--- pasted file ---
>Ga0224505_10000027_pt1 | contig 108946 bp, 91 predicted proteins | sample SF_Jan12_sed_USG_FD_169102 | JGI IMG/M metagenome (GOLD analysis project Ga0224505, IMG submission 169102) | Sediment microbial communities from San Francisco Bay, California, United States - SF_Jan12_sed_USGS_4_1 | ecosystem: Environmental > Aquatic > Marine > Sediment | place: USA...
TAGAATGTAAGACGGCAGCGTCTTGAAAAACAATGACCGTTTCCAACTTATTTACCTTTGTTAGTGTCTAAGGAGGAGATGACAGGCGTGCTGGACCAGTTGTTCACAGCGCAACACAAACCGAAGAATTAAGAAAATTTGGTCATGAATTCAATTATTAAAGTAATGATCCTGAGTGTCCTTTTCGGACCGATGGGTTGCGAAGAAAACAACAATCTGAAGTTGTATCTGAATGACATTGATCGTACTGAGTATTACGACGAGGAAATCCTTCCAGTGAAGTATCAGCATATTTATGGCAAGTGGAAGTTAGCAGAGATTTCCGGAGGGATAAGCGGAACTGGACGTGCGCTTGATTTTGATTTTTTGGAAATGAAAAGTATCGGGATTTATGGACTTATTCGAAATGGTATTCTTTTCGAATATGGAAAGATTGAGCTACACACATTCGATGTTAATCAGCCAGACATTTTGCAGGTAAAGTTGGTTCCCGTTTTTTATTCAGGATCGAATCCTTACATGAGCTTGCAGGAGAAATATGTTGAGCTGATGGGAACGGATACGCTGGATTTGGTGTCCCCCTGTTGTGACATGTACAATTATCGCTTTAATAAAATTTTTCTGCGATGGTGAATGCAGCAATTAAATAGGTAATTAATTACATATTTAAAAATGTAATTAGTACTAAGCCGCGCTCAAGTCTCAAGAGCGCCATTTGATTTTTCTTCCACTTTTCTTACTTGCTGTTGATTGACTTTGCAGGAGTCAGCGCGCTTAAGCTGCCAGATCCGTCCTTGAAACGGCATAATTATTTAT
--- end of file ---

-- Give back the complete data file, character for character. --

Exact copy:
>Ga0224505_10000027_pt1 | contig 108946 bp, 91 predicted proteins | sample SF_Jan12_sed_USG_FD_169102 | JGI IMG/M metagenome (GOLD analysis project Ga0224505, IMG submission 169102) | Sediment microbial communities from San Francisco Bay, California, United States - SF_Jan12_sed_USGS_4_1 | ecosystem: Environmental > Aquatic > Marine > Sediment | place: USA...
TAGAATGTAAGACGGCAGCGTCTTGAAAAACAATGACCGTTTCCAACTTATTTACCTTTGTTAGTGTCTAAGGAGGAGATGACAGGCGTGCTGGACCAGTTGTTCACAGCGCAACACAAACCGAAGAATTAAGAAAATTTGGTCATGAATTCAATTATTAAAGTAATGATCCTGAGTGTCCTTTTCGGACCGATGGGTTGCGAAGAAAACAACAATCTGAAGTTGTATCTGAATGACATTGATCGTACTGAGTATTACGACGAGGAAATCCTTCCAGTGAAGTATCAGCATATTTATGGCAAGTGGAAGTTAGCAGAGATTTCCGGAGGGATAAGCGGAACTGGACGTGCGCTTGATTTTGATTTTTTGGAAATGAAAAGTATCGGGATTTATGGACTTATTCGAAATGGTATTCTTTTCGAATATGGAAAGATTGAGCTACACACATTCGATGTTAATCAGCCAGACATTTTGCAGGTAAAGTTGGTTCCCGTTTTTTATTCAGGATCGAATCCTTACATGAGCTTGCAGGAGAAATATGTTGAGCTGATGGGAACGGATACGCTGGATTTGGTGTCCCCCTGTTGTGACATGTACAATTATCGCTTTAATAAAATTTTTCTGCGATGGTGAATGCAGCAATTAAATAGGTAATTAATTACATATTTAAAAATGTAATTAGTACTAAGCCGCGCTCAAGTCTCAAGAGCGCCATTTGATTTTTCTTCCACTTTTCTTACTTGCTGTTGATTGACTTTGCAGGAGTCAGCGCGCTTAAGCTGCCAGATCCGTCCTTGAAACGGCATAATTATTTAT